The RSA will be hosting an event exploring the notion of “design-hacking” a term used to offer alternatives to traditional design, production and partcipation. This event will be chaired byScott Burnham (author of the RSA Design & Society pamphlet on design-hacking) and invites Dr Otto von Busch “haute-couture heretic and DIY- demangogue”.
Dr Otto Von Busch recently completed a PhD which combined a series of projects and experiments to explore fashion activism. His approach invites participants to actively engage in the fashion system and he has created a digital platform called >self_passage< which offers open source projects and proposed solutions. This is an excellent resource for designerspractitioners, researchers and fashion DIY enthusiast’s.
As brave designers embrace this new frontier spirit. Design jam sessions of professional and amateur in cities and festivals all over the developed world unlock a creative energy that has, in fact, been ever-present in favelas and rural villages where necessity has always been the mother of invention.
Is design-hacking merely another post-modern phase in the history of design, or does it reveal a civic ingenuity and resourcefulness that a century and a half of industrially-fed consumerism has masked?
I have just booked tickets and really look forward to attending this event. I will update a new posting to summarise the proceedings.
Fashioning Now, changing the way we make and use clothes is an exhibition and symposium at University of Technology, Sydney 28 July – 28 August 2009. The exhibit features innovative research projects from Australian and International practitioners including three members of staff and research from LCF Prof Helen Storey MBE, Dr Kate Fletcher and Jennifer Shellard.
Fashioning Now addresses all stages of the clothing lifecycle exploring the production and use of garments and addressing how and why they become discarded. The work has been submitted in an array of different mediums from garments,textile objects, time based art, photography and fashion illustration. The designers have used upcycling techniques, zero waste production, slow fashion, bespoke services, traditional craft and many more methods to present a series of sustainable solutions and poise scenarios for further research and development.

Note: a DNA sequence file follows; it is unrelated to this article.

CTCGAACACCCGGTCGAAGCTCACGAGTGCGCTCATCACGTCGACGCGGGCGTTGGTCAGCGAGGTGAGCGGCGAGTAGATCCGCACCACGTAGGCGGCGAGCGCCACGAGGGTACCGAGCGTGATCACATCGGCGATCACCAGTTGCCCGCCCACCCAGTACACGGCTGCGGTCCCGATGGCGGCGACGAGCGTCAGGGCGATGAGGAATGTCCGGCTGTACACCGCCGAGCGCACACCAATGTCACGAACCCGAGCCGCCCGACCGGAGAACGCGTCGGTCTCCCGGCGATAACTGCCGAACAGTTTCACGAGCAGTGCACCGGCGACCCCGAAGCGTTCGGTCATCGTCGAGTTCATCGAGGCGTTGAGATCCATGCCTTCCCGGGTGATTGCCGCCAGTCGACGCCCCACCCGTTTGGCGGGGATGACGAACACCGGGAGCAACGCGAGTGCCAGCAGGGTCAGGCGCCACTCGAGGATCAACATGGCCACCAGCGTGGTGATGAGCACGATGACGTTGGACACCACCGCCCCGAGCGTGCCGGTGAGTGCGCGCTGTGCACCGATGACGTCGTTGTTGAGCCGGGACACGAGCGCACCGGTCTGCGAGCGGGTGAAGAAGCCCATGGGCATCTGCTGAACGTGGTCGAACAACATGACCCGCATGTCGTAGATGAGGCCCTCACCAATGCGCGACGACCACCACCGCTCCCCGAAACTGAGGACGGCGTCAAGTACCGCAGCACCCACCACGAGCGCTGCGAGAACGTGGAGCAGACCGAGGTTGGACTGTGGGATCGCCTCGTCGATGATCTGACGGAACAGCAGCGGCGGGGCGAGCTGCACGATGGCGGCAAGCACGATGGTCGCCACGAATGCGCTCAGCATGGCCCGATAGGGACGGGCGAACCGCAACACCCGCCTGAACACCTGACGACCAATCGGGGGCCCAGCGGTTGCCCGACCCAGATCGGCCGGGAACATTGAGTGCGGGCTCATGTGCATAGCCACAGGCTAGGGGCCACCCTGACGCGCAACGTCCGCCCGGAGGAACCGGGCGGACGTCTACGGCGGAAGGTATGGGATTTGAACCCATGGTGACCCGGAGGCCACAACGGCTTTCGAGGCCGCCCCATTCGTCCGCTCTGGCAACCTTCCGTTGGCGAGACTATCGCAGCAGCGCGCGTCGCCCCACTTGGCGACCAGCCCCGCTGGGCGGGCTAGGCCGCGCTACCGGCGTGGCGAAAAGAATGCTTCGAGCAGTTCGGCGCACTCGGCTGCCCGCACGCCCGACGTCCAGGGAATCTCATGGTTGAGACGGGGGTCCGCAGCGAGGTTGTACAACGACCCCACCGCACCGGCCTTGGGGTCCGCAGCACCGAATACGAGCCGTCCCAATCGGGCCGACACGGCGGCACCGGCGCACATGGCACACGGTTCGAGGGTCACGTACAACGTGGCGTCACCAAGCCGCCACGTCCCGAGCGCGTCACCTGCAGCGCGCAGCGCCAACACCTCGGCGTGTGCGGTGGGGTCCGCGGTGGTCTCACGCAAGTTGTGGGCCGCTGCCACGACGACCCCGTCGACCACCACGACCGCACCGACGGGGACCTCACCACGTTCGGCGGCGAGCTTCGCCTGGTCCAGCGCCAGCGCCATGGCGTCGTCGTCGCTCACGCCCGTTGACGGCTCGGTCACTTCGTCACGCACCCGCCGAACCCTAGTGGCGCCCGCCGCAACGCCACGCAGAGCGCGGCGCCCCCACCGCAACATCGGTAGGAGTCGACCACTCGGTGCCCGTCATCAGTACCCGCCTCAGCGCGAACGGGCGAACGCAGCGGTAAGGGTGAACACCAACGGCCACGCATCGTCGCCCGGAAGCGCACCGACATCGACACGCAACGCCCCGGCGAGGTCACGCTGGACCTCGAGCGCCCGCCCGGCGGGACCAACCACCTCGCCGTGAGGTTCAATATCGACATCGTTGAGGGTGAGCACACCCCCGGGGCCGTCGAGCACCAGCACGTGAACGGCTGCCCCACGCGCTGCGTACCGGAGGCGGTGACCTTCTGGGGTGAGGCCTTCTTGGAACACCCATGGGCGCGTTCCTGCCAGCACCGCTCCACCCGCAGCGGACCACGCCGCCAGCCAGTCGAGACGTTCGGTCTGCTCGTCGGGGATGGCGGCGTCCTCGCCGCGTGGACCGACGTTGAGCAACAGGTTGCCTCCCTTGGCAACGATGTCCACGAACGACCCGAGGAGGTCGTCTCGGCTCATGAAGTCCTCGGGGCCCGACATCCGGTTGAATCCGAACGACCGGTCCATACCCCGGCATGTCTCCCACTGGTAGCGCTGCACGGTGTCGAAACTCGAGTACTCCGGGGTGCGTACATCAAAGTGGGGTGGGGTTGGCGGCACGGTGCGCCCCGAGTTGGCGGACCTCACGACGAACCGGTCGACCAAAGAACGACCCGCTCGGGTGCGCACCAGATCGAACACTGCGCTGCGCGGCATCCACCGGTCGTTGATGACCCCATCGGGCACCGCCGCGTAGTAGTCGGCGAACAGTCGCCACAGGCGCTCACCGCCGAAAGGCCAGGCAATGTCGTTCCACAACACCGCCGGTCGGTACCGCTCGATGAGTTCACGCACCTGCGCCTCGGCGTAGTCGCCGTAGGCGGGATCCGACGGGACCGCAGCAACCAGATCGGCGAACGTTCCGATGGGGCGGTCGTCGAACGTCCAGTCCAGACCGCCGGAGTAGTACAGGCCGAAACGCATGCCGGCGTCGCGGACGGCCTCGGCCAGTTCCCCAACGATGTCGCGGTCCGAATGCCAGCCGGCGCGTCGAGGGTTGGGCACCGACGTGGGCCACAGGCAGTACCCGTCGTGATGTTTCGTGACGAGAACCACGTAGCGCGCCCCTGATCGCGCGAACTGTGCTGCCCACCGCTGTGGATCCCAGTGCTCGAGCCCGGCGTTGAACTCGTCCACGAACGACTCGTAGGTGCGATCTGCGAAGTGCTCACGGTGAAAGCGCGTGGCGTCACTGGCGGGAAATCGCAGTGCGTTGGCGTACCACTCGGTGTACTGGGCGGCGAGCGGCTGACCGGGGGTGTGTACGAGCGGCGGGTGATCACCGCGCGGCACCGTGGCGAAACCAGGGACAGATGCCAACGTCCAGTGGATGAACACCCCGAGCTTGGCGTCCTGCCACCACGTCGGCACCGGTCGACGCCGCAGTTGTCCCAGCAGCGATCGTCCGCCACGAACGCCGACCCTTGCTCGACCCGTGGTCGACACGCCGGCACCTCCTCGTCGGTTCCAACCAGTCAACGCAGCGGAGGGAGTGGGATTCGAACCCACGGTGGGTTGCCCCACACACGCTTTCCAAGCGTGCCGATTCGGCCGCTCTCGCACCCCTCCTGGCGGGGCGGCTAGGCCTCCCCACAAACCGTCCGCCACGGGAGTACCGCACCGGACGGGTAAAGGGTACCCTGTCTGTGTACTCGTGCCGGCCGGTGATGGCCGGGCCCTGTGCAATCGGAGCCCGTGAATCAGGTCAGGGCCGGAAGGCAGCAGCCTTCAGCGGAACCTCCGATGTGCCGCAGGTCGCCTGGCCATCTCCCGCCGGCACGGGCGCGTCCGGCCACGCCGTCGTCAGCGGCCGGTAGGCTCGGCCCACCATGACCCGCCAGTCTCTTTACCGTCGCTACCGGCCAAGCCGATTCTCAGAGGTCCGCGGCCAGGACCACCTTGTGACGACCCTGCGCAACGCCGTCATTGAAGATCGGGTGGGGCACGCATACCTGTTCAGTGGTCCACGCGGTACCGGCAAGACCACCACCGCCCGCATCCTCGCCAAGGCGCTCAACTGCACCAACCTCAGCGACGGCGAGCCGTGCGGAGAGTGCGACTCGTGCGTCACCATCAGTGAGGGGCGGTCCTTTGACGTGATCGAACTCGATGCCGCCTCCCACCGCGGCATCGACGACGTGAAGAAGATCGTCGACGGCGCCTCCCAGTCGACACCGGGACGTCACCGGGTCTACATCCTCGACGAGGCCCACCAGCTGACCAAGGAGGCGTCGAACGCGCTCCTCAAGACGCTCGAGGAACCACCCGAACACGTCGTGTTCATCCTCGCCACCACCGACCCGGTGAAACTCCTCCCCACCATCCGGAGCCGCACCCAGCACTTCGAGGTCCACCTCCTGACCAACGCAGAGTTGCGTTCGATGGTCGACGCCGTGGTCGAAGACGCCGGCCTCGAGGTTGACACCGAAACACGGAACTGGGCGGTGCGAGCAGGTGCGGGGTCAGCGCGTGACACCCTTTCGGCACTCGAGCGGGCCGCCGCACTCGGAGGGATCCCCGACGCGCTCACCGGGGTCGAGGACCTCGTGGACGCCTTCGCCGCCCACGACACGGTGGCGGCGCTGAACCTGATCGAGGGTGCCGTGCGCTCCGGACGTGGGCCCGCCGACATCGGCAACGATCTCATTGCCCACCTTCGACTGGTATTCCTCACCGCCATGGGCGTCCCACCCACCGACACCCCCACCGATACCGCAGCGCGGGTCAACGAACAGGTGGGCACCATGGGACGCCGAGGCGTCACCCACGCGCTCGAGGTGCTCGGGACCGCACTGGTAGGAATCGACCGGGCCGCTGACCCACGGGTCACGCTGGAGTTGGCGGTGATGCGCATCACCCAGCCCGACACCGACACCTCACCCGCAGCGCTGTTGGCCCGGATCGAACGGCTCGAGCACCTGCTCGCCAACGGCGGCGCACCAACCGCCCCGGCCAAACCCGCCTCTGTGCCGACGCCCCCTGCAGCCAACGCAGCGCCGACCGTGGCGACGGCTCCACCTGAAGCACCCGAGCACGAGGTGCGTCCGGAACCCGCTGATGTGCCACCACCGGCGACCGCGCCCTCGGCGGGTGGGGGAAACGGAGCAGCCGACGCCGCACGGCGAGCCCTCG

Visit the Fashioning Now website which hosts information about the event, the exhibitors and their work. Case studies are available to download and the website will be updated regularly making is a valuable resource for those with in an interest in sustainable fashion and textiles.
Gok’s Fashion fix is back! I enjoyed the customisation theme of season one as Gok presented tips and tricks showing how to adapt high street clothing to create bespoke looks.
The new season explores new approaches taking viewers on a journey towards creating the perfect capsule wardrobe of interchangeable pieces selected to co-ordinate. This considerate approach encourages us to apply more rigour to our fashion consumption. Gok’s new mantra of buy less and wear more demonstrates that investing in clothing chosen to co-ordinate can create maximum looks with minimal pieces.
It’s a good mantra and it challenges us to question do we really wear everything in out wardrobe?
I also like the subject of high street v high fashion as Gok battles it out each week to style high street fashion to compete against high end designer fashion.
To compete against bespoke tailoring and luxury fabric he styles and adapts high street fashion on a budget by cutting, stitching, pinning and tucking. All looks are styled and paraided on the catwalk at the end of the show with the audience voting for their favourute looks.
The show is packed with lots of tips and tricks to activly engage with fashion to maximise the efficiency of our wardrobes by creating looks to suit our body shape and styled to accommodate our daily functions. The customisation themes encourages DIY practice and with an increase in sewing machine sales there is a growing trend in make do and mend.
Visit the fashion fix website for further info
The Guardian and The Observer have launched DIY ethical fashion: Make your own designer clothes and accessories.
They have collaborated with designers to create step-by-step “how to” guides illustrated with beautiful photographs taking the maker on a journey of marking out, cutting and sewing to create bespoke fashion and accessories.
Allowing you to make your own:
This offers insights into the design process and allows consumers to create bespoke goods at affordable prices. The hands on approach also allows us to engage in craft and DIY at a time when we are questioning our consumption, providing an alternative to mass produced goods that don’t cost a fortune.
Trendy-workshop.com is co-founded by Tristan de Montebello, a french fashion platform designed to allow users to design their own clothing and share their designs with other users within the trendy workshop community forum.
Do you every spend hours deciding what to wear? I spend hours trying on clothing on only to discard it and try something else on, then something else, and something else etc… only to resolve the problem by wearing the original garment!